On Thursday morning three peregrine falcon chicks were banded atop the Bank of America building in downtown Providence.
Jeff Hall, senior director of advancement at the Audubon Society of Rhode Island (ASRI), was there to assist. He said falcons have been nesting at the Superman Building for 15 years now, making this a yearly spring ritual.
Hall said chicks are banded at 21-days-old, when their legs are fully grown.
“Banding is very important, because it tells us how big the population is and if it’s decreasing or increasing, which are important things to know,” said Hall. “That’s how they [biologists] know if they’re threatened or endangered.”
The band acts as a bird's identification, providing information such as the bird’s gender and place of birth. That’s how biologists know that the female peregrine falcon, born in Lowell, Massachusetts, took over the nesting box last year and has a new partner this year.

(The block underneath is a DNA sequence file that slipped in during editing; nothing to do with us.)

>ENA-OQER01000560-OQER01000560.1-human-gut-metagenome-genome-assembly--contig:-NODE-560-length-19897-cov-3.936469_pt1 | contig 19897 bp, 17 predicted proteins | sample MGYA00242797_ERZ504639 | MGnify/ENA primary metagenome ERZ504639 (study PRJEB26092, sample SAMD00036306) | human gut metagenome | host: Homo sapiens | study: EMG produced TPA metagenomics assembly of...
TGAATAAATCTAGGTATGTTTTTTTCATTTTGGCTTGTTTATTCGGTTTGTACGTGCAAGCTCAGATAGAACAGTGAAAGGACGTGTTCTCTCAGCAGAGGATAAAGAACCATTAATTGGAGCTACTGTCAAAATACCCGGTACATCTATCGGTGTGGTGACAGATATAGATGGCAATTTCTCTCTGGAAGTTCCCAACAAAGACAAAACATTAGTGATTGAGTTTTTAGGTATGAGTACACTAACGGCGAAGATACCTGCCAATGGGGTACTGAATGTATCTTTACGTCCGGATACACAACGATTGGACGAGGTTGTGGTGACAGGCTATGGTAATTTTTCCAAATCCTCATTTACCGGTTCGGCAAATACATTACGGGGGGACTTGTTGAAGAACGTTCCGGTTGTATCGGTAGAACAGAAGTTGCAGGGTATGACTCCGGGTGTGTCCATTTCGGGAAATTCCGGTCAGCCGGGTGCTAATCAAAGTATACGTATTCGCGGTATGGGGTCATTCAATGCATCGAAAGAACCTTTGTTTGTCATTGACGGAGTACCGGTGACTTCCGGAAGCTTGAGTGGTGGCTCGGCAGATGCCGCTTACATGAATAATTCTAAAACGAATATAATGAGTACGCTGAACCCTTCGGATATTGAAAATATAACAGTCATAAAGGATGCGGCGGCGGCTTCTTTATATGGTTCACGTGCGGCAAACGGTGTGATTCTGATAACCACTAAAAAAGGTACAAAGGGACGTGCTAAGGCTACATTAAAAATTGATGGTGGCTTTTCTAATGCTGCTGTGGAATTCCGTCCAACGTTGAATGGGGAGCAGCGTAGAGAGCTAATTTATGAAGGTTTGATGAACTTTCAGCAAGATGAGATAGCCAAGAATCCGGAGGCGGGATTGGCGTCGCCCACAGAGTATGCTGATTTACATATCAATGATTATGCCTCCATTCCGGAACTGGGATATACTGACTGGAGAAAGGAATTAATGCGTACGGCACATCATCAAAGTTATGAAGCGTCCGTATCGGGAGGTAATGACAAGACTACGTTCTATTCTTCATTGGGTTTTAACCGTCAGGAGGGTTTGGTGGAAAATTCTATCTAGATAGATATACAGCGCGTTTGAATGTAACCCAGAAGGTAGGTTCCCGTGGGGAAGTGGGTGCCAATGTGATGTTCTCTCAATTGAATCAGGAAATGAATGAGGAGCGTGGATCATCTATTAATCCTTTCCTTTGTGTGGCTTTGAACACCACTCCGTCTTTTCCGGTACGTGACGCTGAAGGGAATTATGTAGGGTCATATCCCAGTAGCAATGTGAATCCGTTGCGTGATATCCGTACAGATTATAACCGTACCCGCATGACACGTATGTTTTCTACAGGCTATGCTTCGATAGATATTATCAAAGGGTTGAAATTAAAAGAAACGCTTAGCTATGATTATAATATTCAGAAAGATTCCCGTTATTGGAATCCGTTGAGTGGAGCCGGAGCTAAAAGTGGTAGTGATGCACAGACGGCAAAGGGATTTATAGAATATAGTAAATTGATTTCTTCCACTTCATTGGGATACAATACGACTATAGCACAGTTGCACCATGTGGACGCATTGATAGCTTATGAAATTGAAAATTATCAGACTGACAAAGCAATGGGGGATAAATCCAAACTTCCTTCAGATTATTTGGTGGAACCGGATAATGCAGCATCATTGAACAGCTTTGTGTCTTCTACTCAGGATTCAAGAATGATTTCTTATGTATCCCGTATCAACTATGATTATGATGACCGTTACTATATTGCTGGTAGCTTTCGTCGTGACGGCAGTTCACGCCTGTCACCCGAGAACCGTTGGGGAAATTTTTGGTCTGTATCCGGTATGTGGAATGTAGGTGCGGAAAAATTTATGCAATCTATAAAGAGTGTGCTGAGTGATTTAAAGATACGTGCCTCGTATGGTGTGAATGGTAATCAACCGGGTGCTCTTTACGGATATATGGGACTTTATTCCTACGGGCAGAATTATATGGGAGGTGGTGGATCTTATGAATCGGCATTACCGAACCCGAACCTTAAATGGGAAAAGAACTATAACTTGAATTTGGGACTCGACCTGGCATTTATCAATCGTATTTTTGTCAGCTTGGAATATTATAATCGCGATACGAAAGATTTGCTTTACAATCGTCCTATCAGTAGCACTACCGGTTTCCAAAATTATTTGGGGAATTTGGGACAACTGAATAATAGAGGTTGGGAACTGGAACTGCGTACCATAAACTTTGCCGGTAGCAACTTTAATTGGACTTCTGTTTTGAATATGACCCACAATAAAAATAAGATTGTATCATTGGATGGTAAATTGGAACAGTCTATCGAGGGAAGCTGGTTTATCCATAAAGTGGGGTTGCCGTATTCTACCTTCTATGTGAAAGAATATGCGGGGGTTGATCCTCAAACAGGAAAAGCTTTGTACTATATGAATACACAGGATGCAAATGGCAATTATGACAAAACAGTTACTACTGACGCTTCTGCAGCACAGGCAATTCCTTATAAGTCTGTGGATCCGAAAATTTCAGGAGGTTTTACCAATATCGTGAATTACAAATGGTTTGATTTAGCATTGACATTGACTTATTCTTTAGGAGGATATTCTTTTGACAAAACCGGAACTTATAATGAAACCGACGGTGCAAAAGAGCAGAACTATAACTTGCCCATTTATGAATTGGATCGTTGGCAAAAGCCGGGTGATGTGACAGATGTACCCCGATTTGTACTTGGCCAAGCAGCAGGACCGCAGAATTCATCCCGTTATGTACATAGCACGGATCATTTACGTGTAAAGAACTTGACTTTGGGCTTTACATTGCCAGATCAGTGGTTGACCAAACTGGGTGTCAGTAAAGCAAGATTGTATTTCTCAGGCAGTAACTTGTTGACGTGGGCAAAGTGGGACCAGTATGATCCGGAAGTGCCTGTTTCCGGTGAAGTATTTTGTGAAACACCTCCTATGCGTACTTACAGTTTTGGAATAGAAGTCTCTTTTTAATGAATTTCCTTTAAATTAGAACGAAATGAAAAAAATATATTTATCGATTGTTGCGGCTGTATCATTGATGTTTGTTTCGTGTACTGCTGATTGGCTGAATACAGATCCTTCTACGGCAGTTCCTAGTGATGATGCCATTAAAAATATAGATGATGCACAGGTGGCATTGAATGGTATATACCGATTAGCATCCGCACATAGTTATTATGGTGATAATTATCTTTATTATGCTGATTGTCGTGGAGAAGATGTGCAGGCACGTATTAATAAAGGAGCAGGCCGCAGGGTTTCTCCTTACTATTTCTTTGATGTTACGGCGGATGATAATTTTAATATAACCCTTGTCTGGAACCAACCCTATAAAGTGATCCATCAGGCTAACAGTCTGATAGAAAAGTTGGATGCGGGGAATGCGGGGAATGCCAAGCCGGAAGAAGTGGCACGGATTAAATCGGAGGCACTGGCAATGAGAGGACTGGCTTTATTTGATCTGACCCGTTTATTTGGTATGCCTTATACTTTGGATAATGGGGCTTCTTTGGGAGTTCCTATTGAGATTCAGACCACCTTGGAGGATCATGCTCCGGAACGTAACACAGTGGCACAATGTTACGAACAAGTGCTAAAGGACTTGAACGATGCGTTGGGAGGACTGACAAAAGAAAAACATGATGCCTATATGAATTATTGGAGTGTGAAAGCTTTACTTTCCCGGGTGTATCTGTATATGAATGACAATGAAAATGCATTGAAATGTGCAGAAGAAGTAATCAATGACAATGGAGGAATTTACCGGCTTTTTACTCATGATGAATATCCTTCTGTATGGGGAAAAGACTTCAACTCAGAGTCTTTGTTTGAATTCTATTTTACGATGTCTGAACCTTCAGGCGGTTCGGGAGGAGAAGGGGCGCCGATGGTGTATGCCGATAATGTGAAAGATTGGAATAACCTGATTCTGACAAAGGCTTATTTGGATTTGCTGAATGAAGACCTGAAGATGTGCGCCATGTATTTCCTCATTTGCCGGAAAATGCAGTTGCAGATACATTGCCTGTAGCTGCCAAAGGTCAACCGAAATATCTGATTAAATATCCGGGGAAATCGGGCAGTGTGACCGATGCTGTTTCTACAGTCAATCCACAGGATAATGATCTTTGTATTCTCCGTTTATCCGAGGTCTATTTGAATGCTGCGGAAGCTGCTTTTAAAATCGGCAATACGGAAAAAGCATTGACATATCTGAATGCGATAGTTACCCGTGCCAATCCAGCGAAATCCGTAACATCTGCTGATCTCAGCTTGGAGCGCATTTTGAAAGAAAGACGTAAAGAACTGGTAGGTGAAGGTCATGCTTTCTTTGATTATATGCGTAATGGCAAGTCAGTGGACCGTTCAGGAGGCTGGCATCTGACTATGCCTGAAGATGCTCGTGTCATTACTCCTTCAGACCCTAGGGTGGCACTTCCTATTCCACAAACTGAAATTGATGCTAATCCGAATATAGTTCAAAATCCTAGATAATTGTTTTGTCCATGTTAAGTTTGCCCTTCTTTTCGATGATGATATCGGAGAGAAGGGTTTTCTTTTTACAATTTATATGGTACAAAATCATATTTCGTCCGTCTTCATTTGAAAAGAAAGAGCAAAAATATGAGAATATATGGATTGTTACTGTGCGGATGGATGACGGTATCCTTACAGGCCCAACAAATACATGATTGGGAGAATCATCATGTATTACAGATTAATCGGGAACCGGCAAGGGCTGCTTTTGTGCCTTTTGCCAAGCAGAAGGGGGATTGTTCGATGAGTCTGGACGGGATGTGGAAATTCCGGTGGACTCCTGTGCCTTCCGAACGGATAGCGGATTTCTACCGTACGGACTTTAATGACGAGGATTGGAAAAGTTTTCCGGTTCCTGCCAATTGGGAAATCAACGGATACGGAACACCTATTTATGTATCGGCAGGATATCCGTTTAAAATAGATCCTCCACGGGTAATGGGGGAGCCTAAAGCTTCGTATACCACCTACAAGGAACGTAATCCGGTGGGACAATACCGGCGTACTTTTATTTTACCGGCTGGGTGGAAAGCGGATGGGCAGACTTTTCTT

“This male, though, was born in Providence at that nest four years ago, and we get that information from the bands,” said Hall.
Hall reports the peregrine couple welcomed two males and female. All three appear to be healthy and well fed.
Banding day also marked a reunion. Hall said one of the chicks fell from the nest earlier in the week. It was rescued by an Audubon volunteer, wildlife photographer Peter Green. Hall said Green took the baby bird to a wildlife rehabilitation clinic. (You can read more about the rescue and reunion on Peter Green’s blog.)
“They checked it out, fed it, and we brought it back this morning and we put it back with its siblings,” said Hall.
Hall anticipates the three baby birds will be ready to leave the nest by the second week of June. You can watch these peregrine falcons on ASRI's live web stream.
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